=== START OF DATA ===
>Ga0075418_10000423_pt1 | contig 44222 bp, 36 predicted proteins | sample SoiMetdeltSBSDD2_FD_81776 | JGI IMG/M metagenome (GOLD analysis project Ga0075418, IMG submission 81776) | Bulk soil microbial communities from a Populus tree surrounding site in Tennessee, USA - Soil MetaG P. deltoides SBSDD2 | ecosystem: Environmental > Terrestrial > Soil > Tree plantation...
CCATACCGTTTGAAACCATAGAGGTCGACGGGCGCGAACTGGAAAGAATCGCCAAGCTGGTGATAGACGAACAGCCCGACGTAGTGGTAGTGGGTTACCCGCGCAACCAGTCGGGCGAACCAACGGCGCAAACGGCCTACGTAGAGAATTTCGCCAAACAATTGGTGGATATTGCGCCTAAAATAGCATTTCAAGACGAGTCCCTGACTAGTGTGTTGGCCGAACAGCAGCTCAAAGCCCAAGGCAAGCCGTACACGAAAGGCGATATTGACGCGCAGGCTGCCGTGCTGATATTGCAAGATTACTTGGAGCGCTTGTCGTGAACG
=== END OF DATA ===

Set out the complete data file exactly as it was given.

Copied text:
>Ga0075418_10000423_pt1 | contig 44222 bp, 36 predicted proteins | sample SoiMetdeltSBSDD2_FD_81776 | JGI IMG/M metagenome (GOLD analysis project Ga0075418, IMG submission 81776) | Bulk soil microbial communities from a Populus tree surrounding site in Tennessee, USA - Soil MetaG P. deltoides SBSDD2 | ecosystem: Environmental > Terrestrial > Soil > Tree plantation...
CCATACCGTTTGAAACCATAGAGGTCGACGGGCGCGAACTGGAAAGAATCGCCAAGCTGGTGATAGACGAACAGCCCGACGTAGTGGTAGTGGGTTACCCGCGCAACCAGTCGGGCGAACCAACGGCGCAAACGGCCTACGTAGAGAATTTCGCCAAACAATTGGTGGATATTGCGCCTAAAATAGCATTTCAAGACGAGTCCCTGACTAGTGTGTTGGCCGAACAGCAGCTCAAAGCCCAAGGCAAGCCGTACACGAAAGGCGATATTGACGCGCAGGCTGCCGTGCTGATATTGCAAGATTACTTGGAGCGCTTGTCGTGAACG